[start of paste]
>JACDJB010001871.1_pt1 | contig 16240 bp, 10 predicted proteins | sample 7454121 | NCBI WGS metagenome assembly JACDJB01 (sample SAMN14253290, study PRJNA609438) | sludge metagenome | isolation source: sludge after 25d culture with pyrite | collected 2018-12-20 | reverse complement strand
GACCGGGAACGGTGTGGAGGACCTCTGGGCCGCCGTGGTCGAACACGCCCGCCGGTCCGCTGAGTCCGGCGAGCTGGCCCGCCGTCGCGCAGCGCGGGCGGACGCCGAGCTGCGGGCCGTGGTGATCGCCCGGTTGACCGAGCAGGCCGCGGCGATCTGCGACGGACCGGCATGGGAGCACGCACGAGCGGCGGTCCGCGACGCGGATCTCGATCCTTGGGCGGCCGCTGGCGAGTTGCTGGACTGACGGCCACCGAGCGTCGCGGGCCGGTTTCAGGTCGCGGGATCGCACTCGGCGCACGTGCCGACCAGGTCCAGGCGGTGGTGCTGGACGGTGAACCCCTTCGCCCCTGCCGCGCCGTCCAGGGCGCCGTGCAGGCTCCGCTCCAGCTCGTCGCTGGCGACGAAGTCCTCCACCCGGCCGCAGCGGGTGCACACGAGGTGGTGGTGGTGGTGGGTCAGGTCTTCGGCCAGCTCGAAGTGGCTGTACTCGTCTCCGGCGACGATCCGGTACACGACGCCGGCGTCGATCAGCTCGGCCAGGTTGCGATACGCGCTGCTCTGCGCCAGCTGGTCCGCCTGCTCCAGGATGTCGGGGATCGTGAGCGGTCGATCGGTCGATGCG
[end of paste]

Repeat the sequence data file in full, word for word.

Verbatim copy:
>JACDJB010001871.1_pt1 | contig 16240 bp, 10 predicted proteins | sample 7454121 | NCBI WGS metagenome assembly JACDJB01 (sample SAMN14253290, study PRJNA609438) | sludge metagenome | isolation source: sludge after 25d culture with pyrite | collected 2018-12-20 | reverse complement strand
GACCGGGAACGGTGTGGAGGACCTCTGGGCCGCCGTGGTCGAACACGCCCGCCGGTCCGCTGAGTCCGGCGAGCTGGCCCGCCGTCGCGCAGCGCGGGCGGACGCCGAGCTGCGGGCCGTGGTGATCGCCCGGTTGACCGAGCAGGCCGCGGCGATCTGCGACGGACCGGCATGGGAGCACGCACGAGCGGCGGTCCGCGACGCGGATCTCGATCCTTGGGCGGCCGCTGGCGAGTTGCTGGACTGACGGCCACCGAGCGTCGCGGGCCGGTTTCAGGTCGCGGGATCGCACTCGGCGCACGTGCCGACCAGGTCCAGGCGGTGGTGCTGGACGGTGAACCCCTTCGCCCCTGCCGCGCCGTCCAGGGCGCCGTGCAGGCTCCGCTCCAGCTCGTCGCTGGCGACGAAGTCCTCCACCCGGCCGCAGCGGGTGCACACGAGGTGGTGGTGGTGGTGGGTCAGGTCTTCGGCCAGCTCGAAGTGGCTGTACTCGTCTCCGGCGACGATCCGGTACACGACGCCGGCGTCGATCAGCTCGGCCAGGTTGCGATACGCGCTGCTCTGCGCCAGCTGGTCCGCCTGCTCCAGGATGTCGGGGATCGTGAGCGGTCGATCGGTCGATGCG